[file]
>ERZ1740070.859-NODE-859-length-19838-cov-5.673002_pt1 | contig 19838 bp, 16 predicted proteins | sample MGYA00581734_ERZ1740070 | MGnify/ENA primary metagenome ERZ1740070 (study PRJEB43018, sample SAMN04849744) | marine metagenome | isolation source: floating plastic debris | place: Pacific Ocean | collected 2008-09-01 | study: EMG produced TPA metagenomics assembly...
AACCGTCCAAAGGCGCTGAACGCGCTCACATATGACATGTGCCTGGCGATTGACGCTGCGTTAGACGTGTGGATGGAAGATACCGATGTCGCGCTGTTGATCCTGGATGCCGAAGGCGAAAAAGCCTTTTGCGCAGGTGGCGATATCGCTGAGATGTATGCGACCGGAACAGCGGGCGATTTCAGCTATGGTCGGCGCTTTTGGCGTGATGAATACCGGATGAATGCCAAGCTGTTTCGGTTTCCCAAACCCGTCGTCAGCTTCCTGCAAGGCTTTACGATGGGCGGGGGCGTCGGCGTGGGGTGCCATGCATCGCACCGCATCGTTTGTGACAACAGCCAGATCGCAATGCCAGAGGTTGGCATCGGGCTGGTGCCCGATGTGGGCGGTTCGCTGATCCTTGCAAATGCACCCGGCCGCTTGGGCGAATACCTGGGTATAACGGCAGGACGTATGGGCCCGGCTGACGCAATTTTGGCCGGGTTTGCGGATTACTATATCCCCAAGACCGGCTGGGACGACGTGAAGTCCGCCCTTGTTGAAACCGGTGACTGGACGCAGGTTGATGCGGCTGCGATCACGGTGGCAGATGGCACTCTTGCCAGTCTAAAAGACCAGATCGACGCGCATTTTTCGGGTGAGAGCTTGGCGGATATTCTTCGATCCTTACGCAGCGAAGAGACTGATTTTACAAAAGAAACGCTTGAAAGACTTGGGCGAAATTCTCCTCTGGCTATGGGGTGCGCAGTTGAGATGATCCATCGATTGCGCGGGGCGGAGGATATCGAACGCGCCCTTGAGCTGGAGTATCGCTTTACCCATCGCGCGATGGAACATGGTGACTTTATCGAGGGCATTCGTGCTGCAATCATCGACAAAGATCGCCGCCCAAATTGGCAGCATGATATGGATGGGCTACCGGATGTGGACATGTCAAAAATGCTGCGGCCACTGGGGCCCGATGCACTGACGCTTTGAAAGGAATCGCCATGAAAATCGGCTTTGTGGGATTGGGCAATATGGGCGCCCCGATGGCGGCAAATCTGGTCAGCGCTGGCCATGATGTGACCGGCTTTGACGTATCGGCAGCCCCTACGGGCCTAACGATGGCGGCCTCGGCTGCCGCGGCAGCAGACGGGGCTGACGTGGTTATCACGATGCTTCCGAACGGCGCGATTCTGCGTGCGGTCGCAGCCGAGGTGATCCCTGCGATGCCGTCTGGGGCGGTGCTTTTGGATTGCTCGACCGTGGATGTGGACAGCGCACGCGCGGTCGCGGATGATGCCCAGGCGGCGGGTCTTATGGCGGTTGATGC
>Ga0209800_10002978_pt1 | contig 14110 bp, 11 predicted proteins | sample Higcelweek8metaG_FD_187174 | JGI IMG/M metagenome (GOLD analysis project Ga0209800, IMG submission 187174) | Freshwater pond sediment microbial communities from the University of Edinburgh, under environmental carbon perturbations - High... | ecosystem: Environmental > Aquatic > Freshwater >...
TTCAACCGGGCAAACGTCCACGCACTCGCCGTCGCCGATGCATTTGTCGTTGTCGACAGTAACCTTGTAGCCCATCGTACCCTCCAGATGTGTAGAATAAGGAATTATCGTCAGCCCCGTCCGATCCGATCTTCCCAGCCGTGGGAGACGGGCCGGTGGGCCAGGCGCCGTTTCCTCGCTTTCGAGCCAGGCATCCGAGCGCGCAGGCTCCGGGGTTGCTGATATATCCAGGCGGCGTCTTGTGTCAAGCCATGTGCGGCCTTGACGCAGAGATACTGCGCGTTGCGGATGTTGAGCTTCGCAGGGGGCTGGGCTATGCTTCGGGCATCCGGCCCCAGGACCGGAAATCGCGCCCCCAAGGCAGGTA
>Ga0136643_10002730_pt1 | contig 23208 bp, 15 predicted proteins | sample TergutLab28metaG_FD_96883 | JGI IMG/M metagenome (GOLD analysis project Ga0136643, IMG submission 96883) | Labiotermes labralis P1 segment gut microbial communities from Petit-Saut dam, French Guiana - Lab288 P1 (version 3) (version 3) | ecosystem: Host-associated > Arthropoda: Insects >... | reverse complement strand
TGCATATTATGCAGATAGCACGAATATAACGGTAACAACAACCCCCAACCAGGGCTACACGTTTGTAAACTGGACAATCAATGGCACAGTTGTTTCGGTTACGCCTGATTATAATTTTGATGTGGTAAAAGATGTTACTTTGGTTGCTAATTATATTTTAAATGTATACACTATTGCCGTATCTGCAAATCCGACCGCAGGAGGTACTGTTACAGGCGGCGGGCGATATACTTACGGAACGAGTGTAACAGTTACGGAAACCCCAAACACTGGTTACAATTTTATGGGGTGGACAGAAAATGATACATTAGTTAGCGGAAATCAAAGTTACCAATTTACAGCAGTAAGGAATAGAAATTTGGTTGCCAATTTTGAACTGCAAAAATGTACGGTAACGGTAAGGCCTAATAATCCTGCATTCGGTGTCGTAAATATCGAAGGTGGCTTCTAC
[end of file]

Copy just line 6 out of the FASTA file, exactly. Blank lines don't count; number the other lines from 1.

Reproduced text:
TGCATATTATGCAGATAGCACGAATATAACGGTAACAACAACCCCCAACCAGGGCTACACGTTTGTAAACTGGACAATCAATGGCACAGTTGTTTCGGTTACGCCTGATTATAATTTTGATGTGGTAAAAGATGTTACTTTGGTTGCTAATTATATTTTAAATGTATACACTATTGCCGTATCTGCAAATCCGACCGCAGGAGGTACTGTTACAGGCGGCGGGCGATATACTTACGGAACGAGTGTAACAGTTACGGAAACCCCAAACACTGGTTACAATTTTATGGGGTGGACAGAAAATGATACATTAGTTAGCGGAAATCAAAGTTACCAATTTACAGCAGTAAGGAATAGAAATTTGGTTGCCAATTTTGAACTGCAAAAATGTACGGTAACGGTAAGGCCTAATAATCCTGCATTCGGTGTCGTAAATATCGAAGGTGGCTTCTAC